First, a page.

“A couple of librarians and I have gotten office spaces within our respective disciplines, so I am in in Nichols Hall with the Theater Department. I’ve tried to become more entrenched with their faculty and students, and that’s been great. I see them every day, and it’s very easy for them to find me and for me to be a resource for them because I’m physically there right now.
The thing I miss most are the collections, though. For example, theater is very practice-based. A lot of it is producing creative works based off of scripts and physical materials. While there are some fantastic online resources, it’s left a hole for my students when they go looking for scripts. You really want something physical in your hands for that, even when you’re trying to select scenes.”
How has your job changed?
“Part of our work is to make sure that when a K-Stater is off-campus that they can access all of the databases and online resources that the Libraries pay for by simply signing in with their K-State username and password.
The proxy system that makes that happen seamlessly was lost when the servers had to be taken offline after the fire. Fortunately, the Libraries’ IT department had been preparing to move the system to the cloud, so they were able to have up a new version within just a few days. Once it was rebuilt, our team spent the summer making sure that the new proxy system was working for hundreds of online resources. These materials are especially important now since the physical collection isn’t available. We’ve been very, very busy.”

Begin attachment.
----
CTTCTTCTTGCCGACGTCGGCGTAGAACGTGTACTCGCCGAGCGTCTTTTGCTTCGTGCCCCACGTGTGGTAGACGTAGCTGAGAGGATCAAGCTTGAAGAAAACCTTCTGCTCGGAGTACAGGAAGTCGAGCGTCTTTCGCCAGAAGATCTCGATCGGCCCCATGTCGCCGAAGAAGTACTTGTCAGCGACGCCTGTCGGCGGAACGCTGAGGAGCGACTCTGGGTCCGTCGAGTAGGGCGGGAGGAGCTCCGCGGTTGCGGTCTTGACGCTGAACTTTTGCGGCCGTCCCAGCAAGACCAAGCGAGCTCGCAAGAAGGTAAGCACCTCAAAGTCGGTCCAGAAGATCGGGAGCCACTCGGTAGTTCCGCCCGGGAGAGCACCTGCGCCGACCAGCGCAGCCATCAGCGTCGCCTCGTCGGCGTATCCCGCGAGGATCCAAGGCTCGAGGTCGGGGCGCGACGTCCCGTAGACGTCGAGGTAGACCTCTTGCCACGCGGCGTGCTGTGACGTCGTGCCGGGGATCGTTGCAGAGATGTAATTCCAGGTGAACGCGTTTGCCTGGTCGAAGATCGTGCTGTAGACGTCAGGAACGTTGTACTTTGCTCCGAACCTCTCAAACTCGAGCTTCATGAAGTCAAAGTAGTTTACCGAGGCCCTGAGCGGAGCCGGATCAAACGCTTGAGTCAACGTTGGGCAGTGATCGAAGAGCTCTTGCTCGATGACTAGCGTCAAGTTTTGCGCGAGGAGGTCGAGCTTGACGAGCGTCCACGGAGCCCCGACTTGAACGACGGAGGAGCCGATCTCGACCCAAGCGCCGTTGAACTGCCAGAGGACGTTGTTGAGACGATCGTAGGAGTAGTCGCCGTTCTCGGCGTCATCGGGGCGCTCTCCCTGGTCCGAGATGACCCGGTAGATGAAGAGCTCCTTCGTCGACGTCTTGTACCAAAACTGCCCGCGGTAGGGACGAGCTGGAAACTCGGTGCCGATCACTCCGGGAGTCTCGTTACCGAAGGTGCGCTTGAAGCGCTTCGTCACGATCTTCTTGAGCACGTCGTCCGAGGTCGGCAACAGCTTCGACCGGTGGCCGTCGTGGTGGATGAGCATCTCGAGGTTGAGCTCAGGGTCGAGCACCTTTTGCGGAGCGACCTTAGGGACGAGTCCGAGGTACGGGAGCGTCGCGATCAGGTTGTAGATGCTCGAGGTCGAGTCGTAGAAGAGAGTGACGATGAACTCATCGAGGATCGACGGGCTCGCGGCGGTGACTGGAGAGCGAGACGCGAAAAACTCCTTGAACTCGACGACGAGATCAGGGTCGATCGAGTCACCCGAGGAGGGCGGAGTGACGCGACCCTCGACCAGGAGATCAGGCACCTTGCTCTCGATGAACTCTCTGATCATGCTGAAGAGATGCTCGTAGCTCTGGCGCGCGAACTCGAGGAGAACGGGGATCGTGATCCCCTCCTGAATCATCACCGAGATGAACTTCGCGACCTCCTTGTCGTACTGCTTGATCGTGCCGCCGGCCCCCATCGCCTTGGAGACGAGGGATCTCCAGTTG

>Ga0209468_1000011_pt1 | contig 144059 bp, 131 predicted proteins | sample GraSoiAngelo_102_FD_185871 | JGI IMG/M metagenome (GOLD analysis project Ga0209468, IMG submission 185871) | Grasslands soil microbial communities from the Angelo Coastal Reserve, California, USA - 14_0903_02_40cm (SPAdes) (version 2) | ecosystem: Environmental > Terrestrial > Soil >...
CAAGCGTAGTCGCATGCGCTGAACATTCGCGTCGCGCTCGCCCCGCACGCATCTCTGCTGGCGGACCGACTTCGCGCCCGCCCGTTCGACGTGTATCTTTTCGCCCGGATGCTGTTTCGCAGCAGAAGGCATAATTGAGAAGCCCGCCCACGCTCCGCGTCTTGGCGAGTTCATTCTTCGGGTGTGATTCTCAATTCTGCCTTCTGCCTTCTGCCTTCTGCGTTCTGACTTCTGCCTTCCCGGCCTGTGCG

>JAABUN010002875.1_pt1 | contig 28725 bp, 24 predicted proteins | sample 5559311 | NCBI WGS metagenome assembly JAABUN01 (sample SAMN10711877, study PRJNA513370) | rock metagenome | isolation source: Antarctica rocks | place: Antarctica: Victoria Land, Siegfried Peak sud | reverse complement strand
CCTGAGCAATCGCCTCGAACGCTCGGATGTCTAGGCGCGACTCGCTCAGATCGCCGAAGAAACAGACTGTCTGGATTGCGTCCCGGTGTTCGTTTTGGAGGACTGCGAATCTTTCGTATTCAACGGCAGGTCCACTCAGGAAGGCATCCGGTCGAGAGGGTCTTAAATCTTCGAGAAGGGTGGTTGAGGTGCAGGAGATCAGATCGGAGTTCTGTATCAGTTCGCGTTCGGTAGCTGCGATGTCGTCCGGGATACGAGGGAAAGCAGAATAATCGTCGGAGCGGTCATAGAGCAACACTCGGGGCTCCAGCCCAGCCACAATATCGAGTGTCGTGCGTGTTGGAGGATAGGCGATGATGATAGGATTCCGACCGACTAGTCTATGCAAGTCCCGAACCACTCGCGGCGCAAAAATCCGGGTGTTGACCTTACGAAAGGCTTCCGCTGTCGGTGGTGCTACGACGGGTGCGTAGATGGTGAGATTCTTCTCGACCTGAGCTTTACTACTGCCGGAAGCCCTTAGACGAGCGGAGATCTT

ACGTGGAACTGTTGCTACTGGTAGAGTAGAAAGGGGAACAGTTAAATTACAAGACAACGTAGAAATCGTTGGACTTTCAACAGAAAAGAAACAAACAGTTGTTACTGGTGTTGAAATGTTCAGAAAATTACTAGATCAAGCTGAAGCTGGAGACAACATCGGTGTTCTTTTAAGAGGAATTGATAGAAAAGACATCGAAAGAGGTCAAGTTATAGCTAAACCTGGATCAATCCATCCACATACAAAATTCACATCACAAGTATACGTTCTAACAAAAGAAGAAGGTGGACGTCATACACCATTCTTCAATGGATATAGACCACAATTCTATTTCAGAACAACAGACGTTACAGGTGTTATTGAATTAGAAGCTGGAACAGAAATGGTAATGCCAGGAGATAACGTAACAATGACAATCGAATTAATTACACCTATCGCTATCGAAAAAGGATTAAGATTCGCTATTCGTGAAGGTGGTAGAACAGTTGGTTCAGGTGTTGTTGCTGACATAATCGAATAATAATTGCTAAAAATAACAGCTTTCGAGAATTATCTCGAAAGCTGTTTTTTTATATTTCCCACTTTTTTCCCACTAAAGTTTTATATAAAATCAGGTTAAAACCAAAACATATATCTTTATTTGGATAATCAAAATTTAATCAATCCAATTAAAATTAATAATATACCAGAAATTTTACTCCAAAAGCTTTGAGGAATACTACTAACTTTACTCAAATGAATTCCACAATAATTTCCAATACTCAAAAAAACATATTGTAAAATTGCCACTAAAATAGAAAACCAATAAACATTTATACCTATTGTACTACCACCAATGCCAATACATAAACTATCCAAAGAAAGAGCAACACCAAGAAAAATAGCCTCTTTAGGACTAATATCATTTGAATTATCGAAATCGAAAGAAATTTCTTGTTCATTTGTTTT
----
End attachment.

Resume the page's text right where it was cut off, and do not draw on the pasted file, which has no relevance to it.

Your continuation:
This isn’t your first time working out of the Unger Complex, is it?
“Three of us were located in this exact same office when Hale Library was being built in the ’90s. Everyone here has been really friendly and helpful, and whatever we need they try to make it happen. It’s just kind of weird déjà vu!”
What do you remember from the day of the fire?
“The fire alarm went off at 3:58, and we just thought it was a normal fire alarm, so I picked up my purse and went to my exercise class. When we got out, we could smell smoke and hear the sirens. People were going ‘Yeah, the library is on fire.’ Then I got home and had all these messages on my answering machine, asking if I was okay.
After the fire, I emailed each patron that had anything checked out. What was great was that a lot of people emailed back, and they were so supportive. That was the really nice thing: I had a lot of personal contact with patrons on email.”
How is life different now?
“I miss seeing all of the people that I worked with on a daily basis. I mean, I still go over to the union and see people but it’s different. I miss walking around in the stacks, seeing the actual books and seeing the students. I am excited about seeing the new Hale Library, though! I’m close to retiring, so this gives me a new reason to work long enough to see what the new Hale is going to look like.”
Like Carolyn, we are all excited to see what the future of Hale Library holds. We’re reminded, too, that libraries aren’t just about buildings—they’re about the people who work there, the people who use them and the people who believe in their value.
We know our blog readers fall into one or all of those categories. Thank you!
Interviews were conducted and transcribed by communication student employee Rebekah Branch. Transcriptions were edited for clarity and brevity.